Charter schools are getting lots of media attention this week—from the appearance of Bill Gates at the National Charter Schools Conference in Chicago to the release of a new federal study that found charters have little edge over regular public schools. Then there was the bombshell that dropped late Tuesday night that some congressional Democrats want to shift $100 million in federal money meant for charters to the $10 billion bill aimed at staving off widespread layoffs in public schools.
So let me just add to this week’s charter school overload.
Hearing Bill Gates call for the shuttering of bad charters—which is exactly what Education Secretary Arne Duncan told the national charter schools audience last year—made me think I should scour the states’ applications for $3.5 billion in Title I School Improvement Grants to see how many “persistently lowest-achieving schools"—the campuses that are eligible for the money—are charters.
I naively thought I could look at the 32 state applications posted on the Education Department’s website in half a day’s time to compile my list. It was clear after combing through Arizona’s list and confirming which schools were in fact charters that I would have to scale back my ambitions.
So I settled on a sample of five states to give a snapshot of how many charters are performing poorly enough to meet the federal government’s rules that schools entitled to the money must be those that are “persistently lowest-achieving,” or those that rank in the bottom 5 percent. There are wide variations, as you will see, but keep in mind that every state developed its own methodology—which Education Department honchos had to approve—for calculating which schools would be eligible.
Arizona: Out of 306 schools that the state calculated to be eligible for a slice of the grants, at least 59 are charters.
California: Education officials in the nation’s largest state calculated that 188 schools were eligible; nine are charters. (thank you, dear California, for clearly labeling which schools were charters!)
Colorado: Of the 315 schools eligible, at least 33 are charters.
Missouri: There are 52 schools eligible, and at least eight of them are charters.
New York: Out of the 403 schools labeled as eligible, only one is a charter. (I’m double-checking this one since the number is so low, so if I hear something different from folks at the state department of education, I will update this post.)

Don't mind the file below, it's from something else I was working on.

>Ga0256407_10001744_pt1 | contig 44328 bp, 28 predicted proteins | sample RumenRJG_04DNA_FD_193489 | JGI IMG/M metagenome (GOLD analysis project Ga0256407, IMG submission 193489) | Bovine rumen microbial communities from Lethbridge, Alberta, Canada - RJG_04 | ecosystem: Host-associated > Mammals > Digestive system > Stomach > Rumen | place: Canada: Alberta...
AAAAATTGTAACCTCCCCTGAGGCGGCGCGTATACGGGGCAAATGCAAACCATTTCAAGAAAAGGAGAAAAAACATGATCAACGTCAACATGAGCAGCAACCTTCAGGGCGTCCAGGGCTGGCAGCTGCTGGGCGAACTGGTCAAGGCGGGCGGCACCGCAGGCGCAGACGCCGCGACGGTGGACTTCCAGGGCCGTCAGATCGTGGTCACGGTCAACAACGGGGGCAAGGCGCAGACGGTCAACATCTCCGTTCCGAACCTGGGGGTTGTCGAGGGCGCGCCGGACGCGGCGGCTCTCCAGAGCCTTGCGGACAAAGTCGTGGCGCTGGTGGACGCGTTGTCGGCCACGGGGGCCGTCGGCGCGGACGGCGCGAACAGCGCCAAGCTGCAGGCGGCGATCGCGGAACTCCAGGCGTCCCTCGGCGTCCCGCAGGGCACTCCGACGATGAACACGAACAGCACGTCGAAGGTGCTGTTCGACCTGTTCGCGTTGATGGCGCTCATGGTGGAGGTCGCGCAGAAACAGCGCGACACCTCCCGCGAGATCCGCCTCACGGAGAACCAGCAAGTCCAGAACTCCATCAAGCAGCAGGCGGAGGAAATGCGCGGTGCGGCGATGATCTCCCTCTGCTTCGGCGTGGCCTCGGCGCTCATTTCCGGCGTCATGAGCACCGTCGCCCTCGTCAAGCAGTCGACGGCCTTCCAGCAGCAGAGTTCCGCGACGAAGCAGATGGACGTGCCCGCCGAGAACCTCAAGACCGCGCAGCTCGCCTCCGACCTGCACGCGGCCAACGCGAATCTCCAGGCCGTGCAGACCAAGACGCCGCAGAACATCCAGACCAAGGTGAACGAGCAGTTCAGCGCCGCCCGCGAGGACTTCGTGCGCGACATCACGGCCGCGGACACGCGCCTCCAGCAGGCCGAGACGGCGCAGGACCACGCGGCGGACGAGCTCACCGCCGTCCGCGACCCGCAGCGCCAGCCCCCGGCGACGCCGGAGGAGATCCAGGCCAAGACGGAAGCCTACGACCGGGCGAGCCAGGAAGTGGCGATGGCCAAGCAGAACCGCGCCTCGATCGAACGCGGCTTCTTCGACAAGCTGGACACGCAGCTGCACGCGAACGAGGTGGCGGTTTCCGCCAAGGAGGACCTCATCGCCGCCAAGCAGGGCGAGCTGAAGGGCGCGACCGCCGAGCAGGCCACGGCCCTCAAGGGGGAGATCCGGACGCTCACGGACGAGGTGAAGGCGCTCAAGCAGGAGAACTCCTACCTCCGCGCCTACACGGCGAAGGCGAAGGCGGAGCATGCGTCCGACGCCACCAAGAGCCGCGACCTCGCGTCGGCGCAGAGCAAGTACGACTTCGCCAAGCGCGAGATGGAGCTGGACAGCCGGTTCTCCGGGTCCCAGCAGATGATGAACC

There you have it. In a state like California, where there are more than 800 charter schools, only nine made the list by the state’s calculations. That’s a pretty incredible showing for the charter sector. Charter performance in Arizona doesn’t look as good, but it’s important to point out that the charter sector has roughly 500 schools. And New York’s charter schools—which number about 145, with most of them in New York City—looks very strong if that number holds up.
We’ll be curious now to see how many charters actually end up getting some of the money.
UPDATE: It is true that only one charter in New York is on the list of eligible schools, confirms Jane Briggs, a spokeswoman for the state department of education. She offers an illuminating explanation for why this may be the case. Below is an excerpt from an email she just sent to me.
It is correct that at present John Lindsay is the only charter school on our list of Tier I, II, and III schools. There are many reasons why the number of identified charters is small: 1. Typically schools must be in operation for a minimum of three years before they would be identified. A lot of charter schools haven't been around long enough to be on our lists yet. 2. Most of our charters schools are elementary schools, which Statewide have been making AYP in recent years at a high rate. 3. Charter schools are often small, and small schools tend to have an easier time making AYP because they are typically accountable for fewer disaggregated groups than large schools. 4. The charter schools that are the weakest academic performers are not renewed and therefore would not be on the list of Tier I, II, or III schools. 5. We do have a lot of good charter schools that are performing well."
A version of this news article first appeared in the State EdWatch blog.